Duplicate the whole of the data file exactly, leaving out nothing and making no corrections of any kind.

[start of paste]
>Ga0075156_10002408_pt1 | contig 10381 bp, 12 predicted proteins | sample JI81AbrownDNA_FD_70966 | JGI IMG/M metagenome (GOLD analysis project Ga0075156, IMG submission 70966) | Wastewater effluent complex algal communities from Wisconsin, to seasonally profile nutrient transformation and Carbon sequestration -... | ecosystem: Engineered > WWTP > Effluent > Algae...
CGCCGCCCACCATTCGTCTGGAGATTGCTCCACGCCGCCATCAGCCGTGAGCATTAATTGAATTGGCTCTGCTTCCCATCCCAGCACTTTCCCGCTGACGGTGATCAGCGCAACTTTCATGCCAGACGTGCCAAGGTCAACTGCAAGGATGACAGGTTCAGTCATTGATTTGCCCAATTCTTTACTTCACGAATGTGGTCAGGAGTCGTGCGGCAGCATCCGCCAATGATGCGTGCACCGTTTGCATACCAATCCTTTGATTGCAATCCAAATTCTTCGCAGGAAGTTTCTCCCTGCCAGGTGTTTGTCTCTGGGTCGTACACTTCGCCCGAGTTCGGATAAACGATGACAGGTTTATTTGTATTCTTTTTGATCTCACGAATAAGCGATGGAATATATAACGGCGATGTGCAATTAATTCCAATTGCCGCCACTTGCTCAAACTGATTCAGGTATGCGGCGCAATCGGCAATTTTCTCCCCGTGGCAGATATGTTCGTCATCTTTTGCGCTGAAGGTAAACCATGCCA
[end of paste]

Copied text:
>Ga0075156_10002408_pt1 | contig 10381 bp, 12 predicted proteins | sample JI81AbrownDNA_FD_70966 | JGI IMG/M metagenome (GOLD analysis project Ga0075156, IMG submission 70966) | Wastewater effluent complex algal communities from Wisconsin, to seasonally profile nutrient transformation and Carbon sequestration -... | ecosystem: Engineered > WWTP > Effluent > Algae...
CGCCGCCCACCATTCGTCTGGAGATTGCTCCACGCCGCCATCAGCCGTGAGCATTAATTGAATTGGCTCTGCTTCCCATCCCAGCACTTTCCCGCTGACGGTGATCAGCGCAACTTTCATGCCAGACGTGCCAAGGTCAACTGCAAGGATGACAGGTTCAGTCATTGATTTGCCCAATTCTTTACTTCACGAATGTGGTCAGGAGTCGTGCGGCAGCATCCGCCAATGATGCGTGCACCGTTTGCATACCAATCCTTTGATTGCAATCCAAATTCTTCGCAGGAAGTTTCTCCCTGCCAGGTGTTTGTCTCTGGGTCGTACACTTCGCCCGAGTTCGGATAAACGATGACAGGTTTATTTGTATTCTTTTTGATCTCACGAATAAGCGATGGAATATATAACGGCGATGTGCAATTAATTCCAATTGCCGCCACTTGCTCAAACTGATTCAGGTATGCGGCGCAATCGGCAATTTTCTCCCCGTGGCAGATATGTTCGTCATCTTTTGCGCTGAAGGTAAACCATGCCA